Under the Eighth Amendment, States cannot limit the sentencer's consideration of any relevant circumstance which could cause the jury to decline to impose the death penalty. Payne v. Tennessee, 501 U.S. 808, 111 S. Ct. 2597, 115 L. Ed. 2d 720 (1991); *87 State v. Stewart, 288 S.C. 232, 341 S.E.2d 789 (1986). The United States Supreme Court has "deferred to the State's choice of substantive factors relevant to the penalty determination." California v. Ramos, 463 U.S. 992, 1001, 103 S. Ct. 3446, 3453, 77 L. Ed. 2d 1171 (1983). Whether parole eligibility is relevant to the sentencing determination is a matter of state law. Id. In South Carolina, we have ruled that parole eligibility is not relevant to a jury's sentencing considerations. State v. Torrence, 305 S.C. 45, 406 S.E.2d 315 (1991) (Justice Chandler concurring); State v. Davis, 306 S.C. 246, 411 S.E.2d 220 (1991). Accordingly, we find no Eighth Amendment violation.

Moreover, Young's contention the jury may have found his thirty year parole eligibility to warrant a sentence less than death is untenable. The record reveals that a majority of jurors polled who were seated on the jury believed that "life imprisonment" meant the defendant would never be released from prison or would be ineligible for parole. Nonetheless, the jury sentenced Young to death. Furthermore, Young was twenty years old at the time of the crime; there is no evidence the jury would have found his release from prison at age fifty mitigating. To the contrary, it is feasible such information would merely have served to enhance the jury's belief that, since Young would one day be released from prison, death was appropriate.

Finally, there is no issue here regarding Young's future dangerousness[4], a factor which may impact a sentencing jury's consideration of life versus death. See Simmons v. South Carolina, 512 U.S. ___, 114 S. Ct. 2187, 129 L. Ed. 2d 133 (1994).[5] Accordingly, Simmons is inapplicable to the present case.[6]


Young asserts the trial court should have charged the jury on the elements of involuntary manslaughter as "mitigating evidence." We disagree.

Young did not request a charge on involuntary manslaughter.[7] Accordingly, no issue is preserved for review. State v. Longworth, ___ S.C. ___, 438 S.E.2d 219 (1993) (failure to object to charge as given or request additional charge constitutes a waiver of the right to complain on appeal).

In any event, the evidence did not warrant a charge on involuntary manslaughter. According to Young's version of events, his codefendant, Bell, grabbed the Victim's necklace from around his neck. When the Victim "started" towards Bell, Young aimed the gun at the Victim's head. Bell asked the Victim for his money and, after arguing back and forth, the Victim finally tossed his wallet towards Bell. The Victim "kind of swung" at Young and the gun just went off and shot the Victim in the back. Bell then took the gun and shot the Victim in the head. The chest wound was fatal.

Involuntary manslaughter is either 1) the killing of another without malice and unintentionally, but while one is engaged in the commission of some unlawful act not amounting to a felony and not naturally tending to cause death or great bodily harm, or 2) the killing of another without malice and unintentionally but while engaged in the doing of a lawful act with a reckless disregard of the safety of others. Bozeman v. State, 307 S.C. 172, 414 S.E.2d 144 (1992); State v. McCall, 304 S.C. 465, 405 S.E.2d 414 (Ct. App.1991).

*88 Here, Young was engaged in the commission of armed robbery, a felony under § 16-1-10, at the time of the shooting. As such, he was not entitled to an involuntary manslaughter charge.


We have conducted the proportionality review pursuant to S.C.Code Ann. § 16-3-25 (1985). The sentence was not the result of passion, prejudice, or any other arbitrary factor; the evidence supports the finding of the aggravating circumstance; and the sentence is not disproportionate to that imposed in similar cases. State v. Bell, 305 S.C. 11, 406 S.E.2d 165, cert. denied 502 U.S. 1038, 112 S. Ct. 888, 116 L. Ed. 2d 791 (1991); State v. Green, 301 S.C. 347, 392 S.E.2d 157, cert. denied 498 U.S. 881, 111 S. Ct. 229, 112 L. Ed. 2d 183 (1990). The sentence of death is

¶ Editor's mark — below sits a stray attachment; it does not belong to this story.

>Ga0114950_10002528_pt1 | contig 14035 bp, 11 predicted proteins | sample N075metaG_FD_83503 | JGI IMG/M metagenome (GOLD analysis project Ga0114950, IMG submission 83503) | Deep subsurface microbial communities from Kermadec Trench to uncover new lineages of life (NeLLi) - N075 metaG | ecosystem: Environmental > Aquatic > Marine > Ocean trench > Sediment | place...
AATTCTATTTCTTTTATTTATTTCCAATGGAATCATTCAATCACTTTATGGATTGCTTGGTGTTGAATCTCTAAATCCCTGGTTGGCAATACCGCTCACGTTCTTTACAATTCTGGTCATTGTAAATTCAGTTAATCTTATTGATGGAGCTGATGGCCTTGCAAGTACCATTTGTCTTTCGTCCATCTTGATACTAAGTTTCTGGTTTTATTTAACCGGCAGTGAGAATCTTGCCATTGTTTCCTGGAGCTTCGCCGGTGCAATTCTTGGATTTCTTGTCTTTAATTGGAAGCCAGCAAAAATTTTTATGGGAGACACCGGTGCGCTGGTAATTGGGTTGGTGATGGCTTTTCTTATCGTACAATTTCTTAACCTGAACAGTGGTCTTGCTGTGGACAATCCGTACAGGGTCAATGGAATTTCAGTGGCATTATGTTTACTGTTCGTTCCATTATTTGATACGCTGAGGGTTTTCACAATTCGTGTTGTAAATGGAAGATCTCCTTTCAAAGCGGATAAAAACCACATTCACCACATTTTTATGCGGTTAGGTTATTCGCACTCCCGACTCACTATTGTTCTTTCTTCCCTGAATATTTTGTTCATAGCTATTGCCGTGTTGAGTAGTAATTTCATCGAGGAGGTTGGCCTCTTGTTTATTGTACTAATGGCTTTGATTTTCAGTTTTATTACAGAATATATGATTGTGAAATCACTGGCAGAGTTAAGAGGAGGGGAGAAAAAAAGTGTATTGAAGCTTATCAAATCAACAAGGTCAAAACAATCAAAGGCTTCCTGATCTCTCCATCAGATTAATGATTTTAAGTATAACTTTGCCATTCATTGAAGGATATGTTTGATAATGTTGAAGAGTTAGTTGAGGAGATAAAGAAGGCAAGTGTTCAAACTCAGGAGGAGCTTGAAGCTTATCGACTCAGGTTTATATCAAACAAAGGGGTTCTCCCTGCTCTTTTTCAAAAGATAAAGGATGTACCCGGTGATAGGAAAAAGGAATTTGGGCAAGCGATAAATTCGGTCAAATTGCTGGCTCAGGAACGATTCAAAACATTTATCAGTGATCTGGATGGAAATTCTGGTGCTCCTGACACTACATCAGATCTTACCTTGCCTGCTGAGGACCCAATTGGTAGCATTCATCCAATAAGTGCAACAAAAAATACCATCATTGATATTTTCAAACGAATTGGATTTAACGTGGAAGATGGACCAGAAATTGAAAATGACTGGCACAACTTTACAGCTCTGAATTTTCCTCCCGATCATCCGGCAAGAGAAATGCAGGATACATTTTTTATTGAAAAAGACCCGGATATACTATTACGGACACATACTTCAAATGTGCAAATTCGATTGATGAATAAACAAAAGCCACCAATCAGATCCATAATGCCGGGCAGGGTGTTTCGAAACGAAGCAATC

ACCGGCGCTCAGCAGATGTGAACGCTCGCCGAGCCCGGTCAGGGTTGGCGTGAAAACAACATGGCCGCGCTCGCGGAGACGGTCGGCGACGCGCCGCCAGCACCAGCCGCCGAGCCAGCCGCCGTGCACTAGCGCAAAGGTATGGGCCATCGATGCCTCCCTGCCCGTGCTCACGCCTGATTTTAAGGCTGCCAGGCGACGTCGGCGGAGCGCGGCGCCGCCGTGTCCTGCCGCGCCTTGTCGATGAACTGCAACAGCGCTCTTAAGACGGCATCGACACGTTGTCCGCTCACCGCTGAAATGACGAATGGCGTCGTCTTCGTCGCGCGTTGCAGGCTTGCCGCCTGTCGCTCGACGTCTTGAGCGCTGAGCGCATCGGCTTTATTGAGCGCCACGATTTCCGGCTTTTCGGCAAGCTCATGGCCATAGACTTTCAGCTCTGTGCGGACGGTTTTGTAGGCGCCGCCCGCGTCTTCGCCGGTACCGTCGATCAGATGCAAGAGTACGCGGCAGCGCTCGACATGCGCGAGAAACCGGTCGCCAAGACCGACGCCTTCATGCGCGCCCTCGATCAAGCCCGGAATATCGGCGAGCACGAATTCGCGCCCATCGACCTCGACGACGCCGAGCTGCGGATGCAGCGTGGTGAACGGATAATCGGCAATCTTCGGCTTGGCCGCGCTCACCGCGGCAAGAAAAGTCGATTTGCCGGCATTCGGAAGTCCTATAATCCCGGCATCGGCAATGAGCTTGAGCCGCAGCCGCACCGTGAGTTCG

CHANDLER, C.J., and TOAL and MOORE, JJ., concur.

FINNEY, J., dissenting in separate opinion.

FINNEY, Justice:

I respectfully dissent. In my opinion, refusal of Young's request for a jury charge on parole eligibility violated his Eighth Amendment rights. I would reverse.

The trial judge allowed the jurors to be voir dired on their understanding of the term "life imprisonment." The responses indicated few potential jurors, if any, understood the legal meaning of this phrase. Once the judge allowed this issue to be raised in the minds of the jurors, it became a relevant circumstance in determining the appropriate sentence to be imposed. Under these circumstances, the refusal to charge the jury the law on parole eligibility was a violation of the Eighth Amendment. See Simmons v. South Carolina, 512 U.S. ___, ___, 114 S. Ct. 2187, 2198, 129 L. Ed. 2d 133, 147 (1994) (Souter, A.J., concurring). Further, I do not understand how the majority is able to conclude that the correct information would have had no impact on the jury's sentencing decision. Simmons v. South Carolina, supra.


[1] The details of the crime are set forth in that opinion.

[2] 378 U.S. 368, 84 S. Ct. 1774, 12 L. Ed. 2d 908 (1964).

[3] U.S. CONST. amend VIII.

[4] Evidence was presented concerning Young's character and his prior criminal record. Such evidence was, however, relevant in the sentencing phase without regard to future dangerousness. Simmons v. South Carolina. There was no contention that Young would one day be released from prison. In fact, counsel for Young stressed to the jury that Young would never be released.

[5] The Simmons court expressed no opinion on the Eighth Amendment issue presented. 512 U.S. at ___, 114 S.Ct. at ___, 129 L. Ed. 2d at 141, n. 4.

[6] Additionally, Simmons is inapposite as it involves a defendant's ineligibility for parole and not, as here, information the defendant would one day be released from prison.

[7] In fact, counsel for Young specifically rejected the State's contention that evidence the Victim swung at him might be mitigating.